Selective Condemnation of Jewish State Is Antisemitic

By Robert Horenstein

Published January 10, 2003, issue of January 10, 2003.

‘When people criticize Zionism, they mean Jews,” Martin Luther King once said. “In short, it is antisemitism.”

But what about criticizing Israel? More specifically, what about singling out the Jewish state as a perpetrator of war crimes or as an egregious violator of human rights? Is this also antisemitism? Or is the claim of antisemitism merely a knee-jerk reaction by supporters of Israel, an instinctive defense that seeks to dismiss even legitimate criticism of Israeli policy?

To be sure, Israel isn’t immune from committing policy blunders and tactical errors. For example, when an Israeli warplane dropped a one-ton bomb on an apartment building in Gaza last July, killing 10 Palestinian children in addition to a Hamas terrorist leader, it was clearly a case of gross negligence. For this mishap, Israel was deservedly rebuked.

But on the other hand, name one country that has figured out a clean, surgical response to terrorism — not France in Algeria, not Russia in Chechnya, not even the United States in Afghanistan. And certainly not Jordan or Egypt, Israel’s so-called moderate Arab neighbors.

Still, Israel — and Israel alone — is held to a different standard. It matters little that former prime minister Ehud Barak agreed to a Palestinian state on the vast majority of the territory that Yasser Arafat claims or that the Palestinians responded to Barak’s far-reaching concessions with a calculated campaign of violence. When it comes to Israel, those trying to thwart acts of terrorism are condemned in the same breath as those orchestrating acts of terrorism — if, indeed, the latter are condemned at all.

Let’s consider some examples of the double standard. The campaign for divestment from Israel now being conducted at several universities, the University of California at Berkeley, Massachusetts Institute of Technology and Columbia University among them, has as its main goal “to pressure Israel to respect the human rights of the Palestinians.”

Not surprisingly, blowing up Israelis on buses and in pizzerias didn’t make the organizers’ list of human rights concerns — according to the organizers, “It’s not our place to dictate the tactics adopted by the Palestinian people in their struggle for liberation.” Nor is there a divestment campaign planned anytime soon against Saudi Arabia, which carries out public beheadings, bans Christianity and forbids women to drive and vote. Egypt, whose security forces regularly crack down on political dissenters and imprison “suspected” homosexuals, has also escaped the activists’ attention.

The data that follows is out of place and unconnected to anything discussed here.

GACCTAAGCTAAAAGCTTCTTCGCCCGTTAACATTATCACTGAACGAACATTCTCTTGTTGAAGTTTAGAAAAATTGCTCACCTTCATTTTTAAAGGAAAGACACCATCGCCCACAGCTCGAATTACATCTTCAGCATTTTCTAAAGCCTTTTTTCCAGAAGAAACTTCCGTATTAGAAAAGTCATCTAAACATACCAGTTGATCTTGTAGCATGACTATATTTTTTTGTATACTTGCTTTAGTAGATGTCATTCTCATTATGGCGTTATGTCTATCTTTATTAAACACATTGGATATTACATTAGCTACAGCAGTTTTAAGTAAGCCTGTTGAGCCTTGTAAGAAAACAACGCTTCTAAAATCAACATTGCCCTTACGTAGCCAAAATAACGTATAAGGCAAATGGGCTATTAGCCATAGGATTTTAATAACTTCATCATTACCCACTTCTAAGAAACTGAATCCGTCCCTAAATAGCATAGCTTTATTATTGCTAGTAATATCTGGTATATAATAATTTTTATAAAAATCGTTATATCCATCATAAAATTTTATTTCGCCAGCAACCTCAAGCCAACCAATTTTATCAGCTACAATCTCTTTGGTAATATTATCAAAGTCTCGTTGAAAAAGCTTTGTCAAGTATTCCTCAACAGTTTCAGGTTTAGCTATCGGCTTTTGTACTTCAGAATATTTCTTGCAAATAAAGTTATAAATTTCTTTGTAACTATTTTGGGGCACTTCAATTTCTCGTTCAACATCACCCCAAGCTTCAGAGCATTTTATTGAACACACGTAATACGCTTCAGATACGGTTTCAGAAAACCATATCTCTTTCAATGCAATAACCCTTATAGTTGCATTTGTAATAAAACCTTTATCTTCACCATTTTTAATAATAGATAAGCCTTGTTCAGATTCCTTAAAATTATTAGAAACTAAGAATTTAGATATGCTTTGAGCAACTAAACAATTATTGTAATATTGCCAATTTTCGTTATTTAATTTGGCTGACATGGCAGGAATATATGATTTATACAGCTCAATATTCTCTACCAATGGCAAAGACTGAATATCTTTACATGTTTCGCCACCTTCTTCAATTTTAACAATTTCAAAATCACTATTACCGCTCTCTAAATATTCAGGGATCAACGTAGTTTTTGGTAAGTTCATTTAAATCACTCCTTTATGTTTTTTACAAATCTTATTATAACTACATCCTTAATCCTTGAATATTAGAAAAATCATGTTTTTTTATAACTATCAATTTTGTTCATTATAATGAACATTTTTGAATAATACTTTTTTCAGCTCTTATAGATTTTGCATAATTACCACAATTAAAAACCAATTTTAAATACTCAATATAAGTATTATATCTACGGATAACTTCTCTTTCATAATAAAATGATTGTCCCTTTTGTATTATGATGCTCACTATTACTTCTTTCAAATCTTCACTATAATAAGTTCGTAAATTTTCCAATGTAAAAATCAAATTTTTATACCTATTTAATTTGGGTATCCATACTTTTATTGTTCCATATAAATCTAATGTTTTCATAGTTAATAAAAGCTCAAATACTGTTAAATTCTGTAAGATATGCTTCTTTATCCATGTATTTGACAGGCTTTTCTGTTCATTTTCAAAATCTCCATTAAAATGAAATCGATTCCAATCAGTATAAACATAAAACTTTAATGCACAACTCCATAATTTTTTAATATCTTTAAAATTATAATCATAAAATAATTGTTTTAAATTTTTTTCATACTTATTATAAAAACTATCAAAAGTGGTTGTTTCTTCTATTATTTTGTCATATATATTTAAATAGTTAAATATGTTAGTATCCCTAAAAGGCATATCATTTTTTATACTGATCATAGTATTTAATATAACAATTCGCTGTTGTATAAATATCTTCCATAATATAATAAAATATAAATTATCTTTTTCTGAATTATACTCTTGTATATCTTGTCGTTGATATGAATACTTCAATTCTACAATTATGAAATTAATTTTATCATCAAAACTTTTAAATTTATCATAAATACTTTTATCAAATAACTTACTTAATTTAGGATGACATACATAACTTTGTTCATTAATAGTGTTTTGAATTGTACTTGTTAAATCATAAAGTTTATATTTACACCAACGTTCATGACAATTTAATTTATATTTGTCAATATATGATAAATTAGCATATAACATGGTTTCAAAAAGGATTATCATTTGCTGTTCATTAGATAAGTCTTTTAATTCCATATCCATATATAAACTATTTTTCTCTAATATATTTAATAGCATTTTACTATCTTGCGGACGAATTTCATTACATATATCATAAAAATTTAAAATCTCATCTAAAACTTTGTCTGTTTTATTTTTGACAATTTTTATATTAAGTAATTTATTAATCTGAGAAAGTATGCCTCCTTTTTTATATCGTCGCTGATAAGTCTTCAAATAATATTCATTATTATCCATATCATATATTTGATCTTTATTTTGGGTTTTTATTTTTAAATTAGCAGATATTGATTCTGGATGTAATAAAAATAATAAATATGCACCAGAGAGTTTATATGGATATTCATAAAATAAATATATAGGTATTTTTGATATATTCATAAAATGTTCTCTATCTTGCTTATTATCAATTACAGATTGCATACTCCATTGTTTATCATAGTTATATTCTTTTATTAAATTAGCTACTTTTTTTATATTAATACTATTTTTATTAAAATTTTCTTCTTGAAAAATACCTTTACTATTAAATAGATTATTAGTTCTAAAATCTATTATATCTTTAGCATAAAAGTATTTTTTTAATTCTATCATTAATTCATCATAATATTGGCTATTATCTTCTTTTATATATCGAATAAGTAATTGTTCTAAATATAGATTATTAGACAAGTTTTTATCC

A similar means of protest against the Jewish state is the boycott of Israeli academics by their European counterparts, a move that recently gathered momentum when the boards of several French universities joined their comrades up in arms across the English Channel. State-sponsored terrorism, state-sanctioned antisemitism, brutal totalitarianism — curiously, none of these scourges have galvanized European academics. But Israel’s conduct in the war against terrorism? Well, defenders of human rights have to start somewhere, right?

When Oren Yiftachel, a left-wing Israeli academic at Ben Gurion University in the Negev, submitted a research paper last summer co-authored with a Palestinian to the respected British journal Political Geography, it was returned to him unopened with a note that the journal wouldn’t accept a submission from Israel.

When Yiftachel persisted, the editors agreed to consider the paper, but only if he inserted a comparison between Israel and apartheid South Africa — incidentally, Yiftachel favors an Israeli withdrawal from all of the West Bank and Gaza. Did the editors also require the Palestinian co-author to insert a comparison, say, between the Palestinian Authority and the Taliban? Don’t be silly.

Further evidence of a double standard can readily be found at the United Nations, which devotes an inordinate amount of time to judging and, inevitably, censuring Israel. Last April, a rogues’ gallery of the world’s most oppressive regimes — you may know it by its formal name, the U.N. Commission on Human Rights — passed a resolution condemning Israel for everything from “offenses against humanity” to travel restrictions imposed on “His Excellency President Arafat.”

That the likes of Algeria, Libya, Sudan, Yemen and Syria would disregard any pretense of fairness or objectivity is hardly unexpected. But what about Belgium, Sweden and France, which shamefully voted for a resolution so blatantly one-sided that it fails to mention even once the word “terrorism?”

This double standard reveals a systematic campaign to condemn Israel not only for alleged transgressions that are far less egregious than those perpetrated routinely by non-democracies, but also for conduct that other democracies engage in but for which they aren’t criticized, such as “assassinating” terrorist leaders. And when people consciously deploy a discriminatory standard exclusively against the Jewish state, make no mistake — they mean Jews.

That, by definition, is antisemitism.

Bob Horenstein is community relations director of the Jewish Federation of Portland, Ore.



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